LAWRENCEVILLE - With the biotechnology industry experiencing a nationwide boom, Gwinnett Technical College wants to make sure Georgia is a part of the action.
The first step to accomplishing that: educate the educators.
Gwinnett Tech is hosting the 2007 Summer Biotechnology Academy this week to demonstrate activities and labs that can be used by the state's high school science teachers.
Gwinnett Tech and Athens Technical College both received a $1.9 million grant from the U.S. Department of Labor's Community-Based Job Training Initiative to help increase the number of trained people in the biotechnology industry.
Biotechnology is the use of cellular and biomolecular processes to solve problems or make useful products. Bioscience professionals work with doctors, patients and pharmaceutical companies to administer treatments, monitor patient responses, identify adverse reactions and collect and deliver clinical data to research agencies.
"The main thing we're trying to do is be proactive in developing a bioscience work force pipeline in our state," said Robert E. Powers, program director for biosciences at Gwinnett Tech.
For its first Biotechnology Academy, which started Tuesday and will run through today, Gwinnett Tech had roughly 25 teachers from across Georgia in attendance. Teachers received e-mails offering the chance to be a part of the seminar and several local teachers were excited to be a part of the seminars.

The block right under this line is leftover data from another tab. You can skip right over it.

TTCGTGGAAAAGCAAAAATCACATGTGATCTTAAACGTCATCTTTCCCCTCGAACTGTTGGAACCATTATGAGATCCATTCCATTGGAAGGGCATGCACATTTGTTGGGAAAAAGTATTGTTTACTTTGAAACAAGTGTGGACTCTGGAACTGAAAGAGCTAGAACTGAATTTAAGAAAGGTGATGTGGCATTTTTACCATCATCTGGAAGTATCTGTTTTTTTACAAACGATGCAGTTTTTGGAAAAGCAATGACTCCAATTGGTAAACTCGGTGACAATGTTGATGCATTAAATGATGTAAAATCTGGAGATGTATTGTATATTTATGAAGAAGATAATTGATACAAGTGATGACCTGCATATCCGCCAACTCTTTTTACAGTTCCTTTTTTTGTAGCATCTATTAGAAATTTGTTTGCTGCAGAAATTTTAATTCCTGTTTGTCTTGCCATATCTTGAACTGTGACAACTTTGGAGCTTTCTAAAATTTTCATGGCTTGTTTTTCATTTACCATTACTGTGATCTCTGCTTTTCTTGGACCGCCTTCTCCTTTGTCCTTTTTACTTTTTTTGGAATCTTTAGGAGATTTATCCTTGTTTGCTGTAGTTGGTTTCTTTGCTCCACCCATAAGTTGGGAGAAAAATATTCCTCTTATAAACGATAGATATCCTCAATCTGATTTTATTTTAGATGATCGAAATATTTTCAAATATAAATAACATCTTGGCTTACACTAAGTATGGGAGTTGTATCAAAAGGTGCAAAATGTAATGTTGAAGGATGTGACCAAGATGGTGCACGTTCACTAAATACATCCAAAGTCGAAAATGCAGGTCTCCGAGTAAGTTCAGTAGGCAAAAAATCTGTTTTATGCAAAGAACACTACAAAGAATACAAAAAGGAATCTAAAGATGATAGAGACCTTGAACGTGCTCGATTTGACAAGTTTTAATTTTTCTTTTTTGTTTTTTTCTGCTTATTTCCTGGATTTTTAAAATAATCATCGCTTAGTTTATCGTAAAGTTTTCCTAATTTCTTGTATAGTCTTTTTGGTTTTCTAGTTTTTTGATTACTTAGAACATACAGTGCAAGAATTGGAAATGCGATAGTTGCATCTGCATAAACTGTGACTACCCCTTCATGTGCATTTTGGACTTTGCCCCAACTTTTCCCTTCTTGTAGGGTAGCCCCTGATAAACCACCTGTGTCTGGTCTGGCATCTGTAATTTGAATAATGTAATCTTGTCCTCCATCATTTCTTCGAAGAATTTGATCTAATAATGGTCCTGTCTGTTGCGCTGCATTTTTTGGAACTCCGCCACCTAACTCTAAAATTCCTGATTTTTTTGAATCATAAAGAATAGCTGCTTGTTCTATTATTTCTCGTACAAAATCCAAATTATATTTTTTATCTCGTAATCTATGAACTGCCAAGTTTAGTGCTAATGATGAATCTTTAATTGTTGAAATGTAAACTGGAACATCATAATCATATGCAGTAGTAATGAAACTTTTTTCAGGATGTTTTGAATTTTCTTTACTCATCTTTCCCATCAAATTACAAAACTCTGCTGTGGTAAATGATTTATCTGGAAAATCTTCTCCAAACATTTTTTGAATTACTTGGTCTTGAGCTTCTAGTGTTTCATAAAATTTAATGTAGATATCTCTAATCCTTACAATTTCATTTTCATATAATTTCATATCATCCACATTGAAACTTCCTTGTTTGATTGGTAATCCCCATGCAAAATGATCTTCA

"It's a great opportunity to teach our students practical things that they can get jobs in," said Teri Schneider, a teacher at Peachtree Ridge High School.
Jennifer Burton, a teacher at Central Gwinnett High School, said she thinks the hands-on instruction has been helpful and could encourage more teachers to do these kind of activities with their students.
"A lot of teachers shy away from these activities because they've never done it themselves," Burton said. "A lot aren't comfortable with it and don't do it."
And a lot don't do it because they lack the expensive biotechnology equipment they need. Gwinnett Tech will try to solve that problem by loaning out equipment and supplies to teachers to use in their classrooms.
Gwinnett Tech sees all this as necessary steps to bringing biotechnology companies into the area.
Powers said two pharmaceutical companies, Novartis and Merck, had at one point looked into bringing plants to the Ga. Highway 316 corridor. Both backed out and took their businesses to North Carolina instead because of a lack of potential employees trained in biotechnology.
"It's not like a car plant," Powers said. "Employees have to have some basic technical training with the FDA guidelines being so strict. You can't just pick people up off the street, so it makes it important to have trained people for these jobs."